We need to equip Canada’s financial sector to steer us through a global economic transition on our own terms.
Electric utilities have a right to make money on their government-granted monopolies, but customers also have a right to know what cyber-protections they would get if they paid more.
Making electric grids better able to withstand extreme weather events will require teamwork from engineers, researchers and the government.
France, Germany and other European countries are increasing their use of renewable energy sources as well as storage solutions to help overcome their intermittent nature.
Fifteen years after the Northeast Blackout of 2003 cut power to 50 million people in the US and Canada, experts explain that many threats to the electricity grid remain.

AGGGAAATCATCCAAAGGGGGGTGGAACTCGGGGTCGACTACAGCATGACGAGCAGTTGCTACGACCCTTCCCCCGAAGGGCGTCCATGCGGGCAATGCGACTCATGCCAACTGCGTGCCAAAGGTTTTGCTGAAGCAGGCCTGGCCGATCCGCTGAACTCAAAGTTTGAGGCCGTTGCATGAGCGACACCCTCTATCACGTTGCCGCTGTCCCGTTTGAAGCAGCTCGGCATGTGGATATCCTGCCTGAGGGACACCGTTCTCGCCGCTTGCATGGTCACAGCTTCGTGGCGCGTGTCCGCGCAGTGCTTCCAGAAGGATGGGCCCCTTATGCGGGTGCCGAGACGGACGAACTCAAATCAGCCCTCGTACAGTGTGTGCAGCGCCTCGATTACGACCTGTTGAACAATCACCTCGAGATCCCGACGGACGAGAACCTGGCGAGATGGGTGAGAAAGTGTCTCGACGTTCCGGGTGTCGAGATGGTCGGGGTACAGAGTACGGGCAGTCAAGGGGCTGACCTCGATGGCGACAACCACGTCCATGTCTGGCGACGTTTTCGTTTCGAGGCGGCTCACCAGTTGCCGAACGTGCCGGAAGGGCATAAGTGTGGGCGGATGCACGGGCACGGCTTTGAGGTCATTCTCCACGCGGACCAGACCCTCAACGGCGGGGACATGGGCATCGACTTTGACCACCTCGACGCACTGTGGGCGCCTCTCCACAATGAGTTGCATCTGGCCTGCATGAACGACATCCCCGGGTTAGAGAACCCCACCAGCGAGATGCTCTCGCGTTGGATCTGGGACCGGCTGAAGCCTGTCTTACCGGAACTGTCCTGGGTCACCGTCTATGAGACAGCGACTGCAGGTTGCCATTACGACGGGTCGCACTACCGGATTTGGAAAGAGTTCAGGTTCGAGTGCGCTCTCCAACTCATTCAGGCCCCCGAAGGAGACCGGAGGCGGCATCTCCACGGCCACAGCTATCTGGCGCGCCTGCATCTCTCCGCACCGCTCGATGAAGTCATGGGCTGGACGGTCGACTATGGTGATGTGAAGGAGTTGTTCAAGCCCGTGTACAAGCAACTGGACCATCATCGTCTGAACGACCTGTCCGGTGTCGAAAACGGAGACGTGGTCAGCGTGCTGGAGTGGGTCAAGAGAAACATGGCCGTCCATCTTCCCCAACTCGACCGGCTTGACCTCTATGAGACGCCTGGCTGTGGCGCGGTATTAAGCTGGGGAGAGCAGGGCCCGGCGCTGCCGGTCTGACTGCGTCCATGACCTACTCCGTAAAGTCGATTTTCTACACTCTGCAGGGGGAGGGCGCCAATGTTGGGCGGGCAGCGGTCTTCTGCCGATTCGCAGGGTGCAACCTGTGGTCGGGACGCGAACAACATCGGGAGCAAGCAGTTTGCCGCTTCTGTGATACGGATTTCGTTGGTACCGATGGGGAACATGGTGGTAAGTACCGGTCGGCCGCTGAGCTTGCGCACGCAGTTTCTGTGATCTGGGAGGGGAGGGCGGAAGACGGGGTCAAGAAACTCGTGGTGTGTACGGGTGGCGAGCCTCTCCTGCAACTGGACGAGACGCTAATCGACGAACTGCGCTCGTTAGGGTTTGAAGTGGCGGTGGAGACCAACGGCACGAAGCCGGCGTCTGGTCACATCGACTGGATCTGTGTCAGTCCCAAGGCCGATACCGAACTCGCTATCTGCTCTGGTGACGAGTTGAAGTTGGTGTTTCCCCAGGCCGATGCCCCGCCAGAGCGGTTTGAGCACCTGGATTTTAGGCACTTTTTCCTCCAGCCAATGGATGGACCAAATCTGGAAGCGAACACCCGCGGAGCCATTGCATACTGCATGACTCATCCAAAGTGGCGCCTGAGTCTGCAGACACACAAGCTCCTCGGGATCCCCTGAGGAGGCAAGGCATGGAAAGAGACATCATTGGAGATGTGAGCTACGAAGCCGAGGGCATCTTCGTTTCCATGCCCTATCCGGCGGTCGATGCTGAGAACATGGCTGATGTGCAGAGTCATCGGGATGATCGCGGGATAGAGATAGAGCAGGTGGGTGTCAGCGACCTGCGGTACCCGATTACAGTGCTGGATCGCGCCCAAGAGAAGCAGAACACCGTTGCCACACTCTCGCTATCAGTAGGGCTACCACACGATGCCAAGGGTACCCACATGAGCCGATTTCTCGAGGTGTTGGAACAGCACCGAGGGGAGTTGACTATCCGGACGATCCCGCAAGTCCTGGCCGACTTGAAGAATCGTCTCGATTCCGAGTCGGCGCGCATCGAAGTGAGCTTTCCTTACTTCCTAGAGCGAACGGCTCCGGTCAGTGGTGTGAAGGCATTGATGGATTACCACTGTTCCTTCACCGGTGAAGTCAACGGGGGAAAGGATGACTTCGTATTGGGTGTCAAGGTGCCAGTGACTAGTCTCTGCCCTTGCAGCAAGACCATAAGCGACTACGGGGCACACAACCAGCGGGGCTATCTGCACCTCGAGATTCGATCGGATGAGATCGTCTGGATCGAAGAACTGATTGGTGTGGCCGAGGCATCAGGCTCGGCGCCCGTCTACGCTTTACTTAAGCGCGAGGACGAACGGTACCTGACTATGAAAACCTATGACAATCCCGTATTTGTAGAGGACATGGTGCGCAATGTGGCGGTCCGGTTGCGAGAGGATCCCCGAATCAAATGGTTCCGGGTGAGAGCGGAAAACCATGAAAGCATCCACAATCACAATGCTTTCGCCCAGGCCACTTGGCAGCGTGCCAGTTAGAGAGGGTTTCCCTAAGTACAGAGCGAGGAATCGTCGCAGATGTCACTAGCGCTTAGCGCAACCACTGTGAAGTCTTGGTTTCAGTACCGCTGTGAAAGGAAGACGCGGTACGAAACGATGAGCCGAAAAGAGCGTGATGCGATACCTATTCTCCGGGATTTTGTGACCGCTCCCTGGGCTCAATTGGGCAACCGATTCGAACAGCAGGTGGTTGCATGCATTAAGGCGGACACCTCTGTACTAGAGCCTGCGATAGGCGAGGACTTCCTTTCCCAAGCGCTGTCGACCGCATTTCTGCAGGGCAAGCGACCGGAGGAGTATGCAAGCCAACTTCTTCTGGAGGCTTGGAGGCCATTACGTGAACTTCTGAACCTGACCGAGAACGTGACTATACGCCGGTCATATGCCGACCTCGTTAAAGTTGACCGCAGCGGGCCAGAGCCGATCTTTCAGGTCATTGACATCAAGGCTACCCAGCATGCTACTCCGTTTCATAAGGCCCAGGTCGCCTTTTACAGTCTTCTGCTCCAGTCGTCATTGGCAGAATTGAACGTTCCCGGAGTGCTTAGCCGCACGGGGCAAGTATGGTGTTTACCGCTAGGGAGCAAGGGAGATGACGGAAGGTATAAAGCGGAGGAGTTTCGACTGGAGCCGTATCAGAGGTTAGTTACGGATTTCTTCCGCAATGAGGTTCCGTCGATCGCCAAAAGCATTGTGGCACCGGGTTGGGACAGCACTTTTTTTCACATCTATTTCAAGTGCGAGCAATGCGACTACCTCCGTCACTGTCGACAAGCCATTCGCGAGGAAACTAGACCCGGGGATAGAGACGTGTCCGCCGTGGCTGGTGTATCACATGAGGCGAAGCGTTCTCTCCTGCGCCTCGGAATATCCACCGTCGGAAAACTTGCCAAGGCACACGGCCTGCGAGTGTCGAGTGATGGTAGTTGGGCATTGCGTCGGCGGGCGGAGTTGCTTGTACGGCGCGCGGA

Power utilities' cybersecurity practices may be effective, but need to evolve over time. And all companies operating elements of the grid – even the small ones – should step up.
Advanced small modular reactors, known as SMRs, will probably have many advantages over older technology. But it's not yet known how they will stack up against other sources of electricity.
Several states, including Massachusetts and Rhode Island, have developed ambitious renewable energy targets that hinge in large part on getting their power from turbines stationed in the water.
Experts expect the wind business to remain brisk in the US and abroad, on land and offshore.
It's easier to see how customers benefit from increased grid security than it is to justify making them pay for it.
Blockchain technology could be applied to our energy grids to make them smarter, and turn energy consumers into producers.
US military bases usually get their electricity from the civilian grid, which is vulnerable to attack and to disaster. Solar-powered microgrids could protect national security, and would save money.
Smoothing out variable wind and solar is a growing problem. Instead of storing energy with batteries, utilities can adjust the power of millions of devices in buildings and homes.